The SetList Program allows you to search through the Grateful Dead's setlists for shows between 1965 and 1995. It also allows users to comment-on and share their experiences for each show. Find a show you've attended, and leave some comments for other users!

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Gaelic Park - Bronx, NY

Set 1:
Playin' In The Band
Mr. Charlie
El Paso
Big Boss Man
Big Railroad Blues
Hard To Handle
Beat It On Down The Line
Sugar Magnolia
Empty Pages
Good Lovin'
Casey Jones

Set 2:
Me And My Uncle
China Cat Sunflower
I Know You Rider
Cumberland Blues
The Other One
Next Time You See Me
Me And Bobby McGee
Uncle John's Band
St. Stephen
Not Fade Away
Goin' Down The Road Feeling Bad
Not Fade Away

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This was the first time I saw the dead outdoors (I'm a real New York City boy), but Gaelic Park is a misnomer, and it was at the very northern tip of Manhattan, not in the Bronx. Gaelic Park was just a big square of lawn, surrounded by a chain link fence, fronting directly onto Broadway. It was also slightly uphill to the stage - kind of a reverse amphitheater effect. The band was in their wall of sound phase, and the tie-dyed speakers were piled 30 feet high from one side of the lot to the other. It was on a late Thurs aft after work, and we were jammed in together to full capacity (at least everyone got to sit tho). The band was good, but the venue was awful. No wonder they never played there again.

Re: 8-26-71 Gaelic Park - The music was good But the vibe was strange! The place reminded me of a concentration camp!Barbed-wire fence,armed guards (police)patroling around,trains bringing the dissidents (Deadheads) to the holding area.Not the ideal setting for a good time/trip!

reg the veg,

the wall of sound did not come into play for the dead until 73'.

Gaelic Park is NOT in Manhattan, but in the NE section of the Bronx. The field is shared by Manhattan College. I thought the Wall of sound started in late 73 and was in full force only in 74?
Anyway, I feel the Sugar Magnolia rocks with an intensity unknown as well as the last Empty Pages. This show marks the beginning of the end of the Pigpen era. Considering it was in an Irish sports field, I can only imagine how much whiskey Ron quafed during/afterward. Jerry plays so fast on teh songs that I say this is the 2nd best show of 71, behind 4.29.71.

The field is still in use for Gealic football and hurling.



Mr. Anonymous: The speakers were piled at least 20ft. high, covered in tie-dye and stretched fully from one side of the stage to the other. If you don't want to call it "the wall of sound", that's fine. But the Dead were always experimenting (especially when they came to NYC - I saw some pretty odd shows in odd places with odd audiences), so maybe it was an early iteration of the wall before it got the groovy name.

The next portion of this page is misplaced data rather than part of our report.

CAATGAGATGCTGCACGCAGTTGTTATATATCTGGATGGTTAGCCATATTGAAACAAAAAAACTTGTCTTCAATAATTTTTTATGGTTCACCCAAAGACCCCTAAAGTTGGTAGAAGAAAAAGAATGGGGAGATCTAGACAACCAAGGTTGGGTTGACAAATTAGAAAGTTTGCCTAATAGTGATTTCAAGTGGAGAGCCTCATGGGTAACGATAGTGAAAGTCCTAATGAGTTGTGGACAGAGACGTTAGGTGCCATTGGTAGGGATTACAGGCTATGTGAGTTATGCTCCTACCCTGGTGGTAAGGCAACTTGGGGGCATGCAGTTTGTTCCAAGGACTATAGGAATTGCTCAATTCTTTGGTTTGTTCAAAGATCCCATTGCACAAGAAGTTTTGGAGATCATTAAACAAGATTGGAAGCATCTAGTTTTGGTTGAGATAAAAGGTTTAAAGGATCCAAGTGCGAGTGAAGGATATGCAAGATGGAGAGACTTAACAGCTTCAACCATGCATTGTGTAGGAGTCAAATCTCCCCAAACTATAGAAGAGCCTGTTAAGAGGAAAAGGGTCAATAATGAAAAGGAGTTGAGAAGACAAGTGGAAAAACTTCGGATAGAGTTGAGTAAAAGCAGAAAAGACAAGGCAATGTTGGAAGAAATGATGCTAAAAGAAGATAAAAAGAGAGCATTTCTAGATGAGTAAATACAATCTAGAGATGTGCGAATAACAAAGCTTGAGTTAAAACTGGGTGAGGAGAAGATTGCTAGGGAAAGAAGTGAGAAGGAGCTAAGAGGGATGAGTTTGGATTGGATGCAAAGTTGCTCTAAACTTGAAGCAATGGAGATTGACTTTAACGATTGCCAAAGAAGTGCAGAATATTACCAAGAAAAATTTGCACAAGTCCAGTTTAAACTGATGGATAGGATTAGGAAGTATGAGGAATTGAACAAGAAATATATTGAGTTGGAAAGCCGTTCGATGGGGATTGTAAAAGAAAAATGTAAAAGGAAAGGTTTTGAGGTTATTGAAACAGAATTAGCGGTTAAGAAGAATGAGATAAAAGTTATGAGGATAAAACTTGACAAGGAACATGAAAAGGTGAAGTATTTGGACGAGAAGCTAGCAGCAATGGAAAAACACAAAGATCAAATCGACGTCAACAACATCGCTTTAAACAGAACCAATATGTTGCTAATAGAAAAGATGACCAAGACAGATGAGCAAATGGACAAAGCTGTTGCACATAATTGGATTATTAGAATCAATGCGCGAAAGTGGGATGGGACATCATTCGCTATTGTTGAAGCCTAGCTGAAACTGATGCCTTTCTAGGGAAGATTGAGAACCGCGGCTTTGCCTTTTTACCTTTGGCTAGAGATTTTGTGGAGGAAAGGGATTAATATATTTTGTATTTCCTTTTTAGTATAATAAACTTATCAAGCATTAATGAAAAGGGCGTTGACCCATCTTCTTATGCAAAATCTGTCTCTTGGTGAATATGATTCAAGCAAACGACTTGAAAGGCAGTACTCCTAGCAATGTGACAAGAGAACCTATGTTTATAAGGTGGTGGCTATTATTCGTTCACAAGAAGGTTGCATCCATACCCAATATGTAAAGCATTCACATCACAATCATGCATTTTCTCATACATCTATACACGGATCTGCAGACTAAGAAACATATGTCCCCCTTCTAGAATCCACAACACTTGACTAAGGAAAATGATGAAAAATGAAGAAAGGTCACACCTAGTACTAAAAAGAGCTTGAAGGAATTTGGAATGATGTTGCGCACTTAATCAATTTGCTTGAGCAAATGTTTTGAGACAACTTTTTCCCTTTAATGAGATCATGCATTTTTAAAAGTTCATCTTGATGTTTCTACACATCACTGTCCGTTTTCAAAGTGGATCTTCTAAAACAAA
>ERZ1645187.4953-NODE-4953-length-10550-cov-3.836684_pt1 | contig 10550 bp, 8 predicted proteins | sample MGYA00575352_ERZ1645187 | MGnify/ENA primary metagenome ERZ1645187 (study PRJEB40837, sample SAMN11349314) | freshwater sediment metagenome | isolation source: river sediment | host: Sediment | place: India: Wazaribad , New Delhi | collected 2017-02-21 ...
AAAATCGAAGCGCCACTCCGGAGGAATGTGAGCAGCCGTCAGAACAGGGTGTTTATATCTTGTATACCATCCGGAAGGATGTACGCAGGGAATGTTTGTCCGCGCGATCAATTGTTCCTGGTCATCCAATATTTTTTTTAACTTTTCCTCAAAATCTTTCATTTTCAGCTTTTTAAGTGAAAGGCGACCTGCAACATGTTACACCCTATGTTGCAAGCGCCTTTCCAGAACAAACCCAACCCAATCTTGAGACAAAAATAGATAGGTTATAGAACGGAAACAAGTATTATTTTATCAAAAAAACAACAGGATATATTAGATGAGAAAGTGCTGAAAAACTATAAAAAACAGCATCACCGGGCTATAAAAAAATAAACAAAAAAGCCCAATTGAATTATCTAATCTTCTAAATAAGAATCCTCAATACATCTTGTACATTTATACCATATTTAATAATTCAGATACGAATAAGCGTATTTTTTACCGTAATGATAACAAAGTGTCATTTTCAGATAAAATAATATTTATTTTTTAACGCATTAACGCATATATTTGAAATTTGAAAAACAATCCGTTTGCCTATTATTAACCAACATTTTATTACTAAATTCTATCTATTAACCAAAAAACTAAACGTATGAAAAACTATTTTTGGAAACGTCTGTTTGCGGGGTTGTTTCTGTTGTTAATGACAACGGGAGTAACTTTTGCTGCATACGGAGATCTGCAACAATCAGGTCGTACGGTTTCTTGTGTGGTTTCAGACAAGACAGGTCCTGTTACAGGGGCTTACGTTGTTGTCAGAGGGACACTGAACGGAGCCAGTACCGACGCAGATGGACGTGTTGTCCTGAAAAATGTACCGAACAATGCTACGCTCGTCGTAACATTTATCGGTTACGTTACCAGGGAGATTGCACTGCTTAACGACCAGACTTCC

Mr. Perrin: The name "Gaelic Park" has been recycled to a new location. The location I speak of - the olde "Gaelic Parke" where this show took place - now has a building on it.

Best wishes to all my fellow DeadHeads - whoever you are and wherever you may be.

Gaelic Park is in da boogie down Bronx, not Manhattan.
-Saint and Scholar (12/19/2007)

the comments on this show are very interesting but i have one question was this show at night or during the day because the guy with the British accent says that the lights are not bright enough. Also, Pigpen, Phil says is sick at home and the keyboardist is a new guy from California name Keith(we all know who...)Godcheaux...i wish i was there, no matter where it was or how high the elevation-it is a grate i listening to the right recording?
- (03/25/2008)

Hampton87. Pigpen peformed in the first set, as the tape indicates and sang Next Time You See Me but may have left afterward which would make sense, this was his last show before he went into the hospital for his liver.
-Perrinswolf (04/17/2008)

WIKI says...

Gaelic Park is the principal Gaelic Athletic Association stadium in New York City, located in the Bronx. It is home to the New York GAA's hurling and Gaelic football teams.

Located just west of Broadway, on the north side of 240th street, near Manhattan College, Gaelic Park was purchased in 1926 by the Gaelic Athletic Association of Greater New York. It has been given a few different names over time including Innisfail Park, but since the 1950s it has gone by its current name, Gaelic Park, a reflection of the park’s decidedly Irish flavor. The park includes a playing field and dance hall. In addition to hurling and football matches, a number of other sporting events take place at Gaelic Park. There are also concerts and dances that feature Irish music both old and new. In the early 1970s, rock concerts were also held there, including the Grateful Dead and Deep Purple.